Telltale’s Game of Thrones Episode Three: ‘The Sword In The Darkness’ Review
“Whatever tomorrow brings, the Forresters will stand tall”
We may have only hit the mid-point in Telltale’s Game of Thrones series, yet plot strands have already descended into tedium, with many scenarios suffering from a sense of overbearing familiarity especially if you are an existing fan of the show. Make no mistake, this is an extremely flat episode with few memorable scenes and little character development for much of the cast. It’s a very disappointing instalment in what has been otherwise a pretty solid series.
Perhaps my biggest annoyance with this episode is how the Forresters getting tormented by the Whitehills in their own settlement of Ironrath is getting very tired now. We’ve had 3 episodes of this humiliation and it doesn’t seem like it will end soon with Rodrik still not fully recovered from his grievous injuries. The scenes are certainly effective in what they attempt to convey to the player, you’re helpless as Rodrik in this position and often have to accept deep personal humiliation in order to keep your family out of harm’s way. But the problem is that we’ve already experienced scenes like this in the previous episode. Consequently additional scenes revolving around this conflict feel blunt in their impact, the situation has remained the same despite the decisions we’ve made earlier.
Things don’t improve with regards to Asher’s story either, he gets another brief story arc where he deals with the presence of one of Dany’s dragons and the chaos that surrounds the fallout of such a meeting. But again, it doesn’t feel like he’s gained any meaningful character development at all, with Asher scenes devolve into QTE action-fests which can liven up the pace at times, but if he’s given no big decisions to make, then there’s no real intrigue to the character.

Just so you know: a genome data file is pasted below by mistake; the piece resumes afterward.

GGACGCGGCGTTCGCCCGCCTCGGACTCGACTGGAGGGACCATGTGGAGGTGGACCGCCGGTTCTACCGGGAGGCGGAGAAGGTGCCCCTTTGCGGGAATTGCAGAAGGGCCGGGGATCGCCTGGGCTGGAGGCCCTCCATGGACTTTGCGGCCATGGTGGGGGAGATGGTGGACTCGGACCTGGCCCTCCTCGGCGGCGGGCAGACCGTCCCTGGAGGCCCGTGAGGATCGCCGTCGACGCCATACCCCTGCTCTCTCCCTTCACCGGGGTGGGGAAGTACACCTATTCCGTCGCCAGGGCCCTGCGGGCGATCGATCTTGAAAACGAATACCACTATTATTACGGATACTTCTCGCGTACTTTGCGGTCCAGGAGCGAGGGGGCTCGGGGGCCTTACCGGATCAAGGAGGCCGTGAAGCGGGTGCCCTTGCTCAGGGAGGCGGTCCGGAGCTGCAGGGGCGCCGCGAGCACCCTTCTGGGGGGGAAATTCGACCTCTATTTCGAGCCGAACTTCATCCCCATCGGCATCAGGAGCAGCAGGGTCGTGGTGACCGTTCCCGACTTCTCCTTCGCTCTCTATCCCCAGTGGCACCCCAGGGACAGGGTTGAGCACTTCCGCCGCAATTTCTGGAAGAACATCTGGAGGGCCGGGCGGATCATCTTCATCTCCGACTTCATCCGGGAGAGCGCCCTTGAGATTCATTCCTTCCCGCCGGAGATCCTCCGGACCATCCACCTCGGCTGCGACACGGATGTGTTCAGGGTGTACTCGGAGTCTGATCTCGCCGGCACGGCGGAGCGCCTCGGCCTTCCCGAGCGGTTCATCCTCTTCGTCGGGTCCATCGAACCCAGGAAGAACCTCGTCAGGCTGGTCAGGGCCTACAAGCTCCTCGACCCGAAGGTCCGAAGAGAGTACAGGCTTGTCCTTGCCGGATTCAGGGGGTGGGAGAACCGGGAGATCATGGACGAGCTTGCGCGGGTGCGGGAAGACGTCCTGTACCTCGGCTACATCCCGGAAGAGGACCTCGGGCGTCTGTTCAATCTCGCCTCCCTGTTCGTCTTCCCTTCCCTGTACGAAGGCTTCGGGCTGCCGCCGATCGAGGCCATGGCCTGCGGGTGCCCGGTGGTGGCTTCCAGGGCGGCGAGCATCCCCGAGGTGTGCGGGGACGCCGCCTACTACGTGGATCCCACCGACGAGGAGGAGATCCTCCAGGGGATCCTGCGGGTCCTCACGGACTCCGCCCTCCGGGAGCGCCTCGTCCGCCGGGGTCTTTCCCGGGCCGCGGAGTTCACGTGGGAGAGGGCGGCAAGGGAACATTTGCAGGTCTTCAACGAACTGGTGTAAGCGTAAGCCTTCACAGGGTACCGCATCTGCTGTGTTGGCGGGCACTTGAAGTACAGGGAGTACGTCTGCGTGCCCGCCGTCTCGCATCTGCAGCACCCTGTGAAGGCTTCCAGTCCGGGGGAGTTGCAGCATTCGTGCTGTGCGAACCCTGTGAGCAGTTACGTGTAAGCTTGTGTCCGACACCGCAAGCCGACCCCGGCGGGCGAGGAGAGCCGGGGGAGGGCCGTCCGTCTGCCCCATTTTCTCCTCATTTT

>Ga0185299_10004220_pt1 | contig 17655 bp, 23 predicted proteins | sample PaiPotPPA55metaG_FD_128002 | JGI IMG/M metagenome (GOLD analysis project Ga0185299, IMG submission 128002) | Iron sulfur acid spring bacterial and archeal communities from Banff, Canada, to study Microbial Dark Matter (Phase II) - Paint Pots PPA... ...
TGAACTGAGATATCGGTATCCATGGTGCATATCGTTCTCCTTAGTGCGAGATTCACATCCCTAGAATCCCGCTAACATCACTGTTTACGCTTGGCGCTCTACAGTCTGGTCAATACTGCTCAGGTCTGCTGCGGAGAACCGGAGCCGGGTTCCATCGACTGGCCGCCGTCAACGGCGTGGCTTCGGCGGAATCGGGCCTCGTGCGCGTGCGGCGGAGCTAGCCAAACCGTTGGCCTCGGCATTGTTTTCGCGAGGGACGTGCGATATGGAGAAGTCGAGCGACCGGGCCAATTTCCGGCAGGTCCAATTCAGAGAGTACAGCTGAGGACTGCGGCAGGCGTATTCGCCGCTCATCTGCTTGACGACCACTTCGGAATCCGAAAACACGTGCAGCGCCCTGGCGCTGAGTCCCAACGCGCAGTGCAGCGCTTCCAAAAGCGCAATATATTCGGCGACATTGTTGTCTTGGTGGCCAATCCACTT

Gared meanwhile is still stuck at The Wall but he’s at least given some direction with regards to his overall purpose for the rest of the series, he’s the one who must locate the fabled North Grove which may hold the key to save House Forrester from their enemies. Only issue is how he gets there, since it’s supposed to reside far beyond the north of The Wall. The big conflict is already been brought to the surface then, to find the North Grove, Gared must forsake his vow to the Night’s Watch. This is all well and good but it doesn’t hide the fact that Gared’s scenes in this episode are still weak, Telltale devoting their focus to a confrontation with the leader of the attack on his family who has conveniently just turned up here as a new recruit to the Night’s Watch. Hence, Gared’s role in this series may have been made clear, however the real excitement concerning the mystery of the North Grove has been saved for a later episode, rendering his scenes at The Wall inconsequential in comparison.
As has been the case throughout the series, Mira Forrester’s story arc remains the strongest in episode 3 as she attempts to escape the fallout from the guard’s murder in the courtyard and making deals to sell her family’s ironwood. As with before, earlier choices do bring consequences for Mira in King’s Landing, so if you accepted Tyrion’s offer of buying Ironwood, Margaery will be greatly displeased and threaten to replace you as handmaiden. This balance between securing your family’s future and your own safety within the political web has been cannily maintained throughout, and this tension only intensifies with the episode dealing with events of a certain royal wedding.
It must be stressed at this point that the game looks absolutely awful, the oil-painting filter just does not work at all in motion. Textures are flat and animations are horribly stiff, it’s a very poor-looking game which can’t be overlooked now we’ve hit the halfway point in the series. Moreover, the voice work is for the most part lousy, yes they may have the actual cast to say their lines but you can tell they can’t be bothered to do it, Kit Harrington as Jon Snow seems utterly bored when conversing with Gared for example.
Expanding on this issue, I must question generally just how much resources Telltale has avaliable for this project, Game of Thrones is without doubt a very coveted license, so one would assume this would be the flagship title from the studio this year, yet Tales from the Borderlands is visibly far superior in production values, odd situation to be sure.
‘The Sword In The Darkness’ is a flat and ultimately very disappointing third instalment in the series, considering we’ve hit the halfway point now so the characters should be firmly established by now, yet Asher and Rodrik in particular suffer through retreading old scenarios. As a whole, the episode is very muddled and disconnected, Telltale just haven’t managed to stitch together the plot threads in a convincing way.
+Mira in the political game
+Gared finds a purpose
-Little character development
-Horrible production values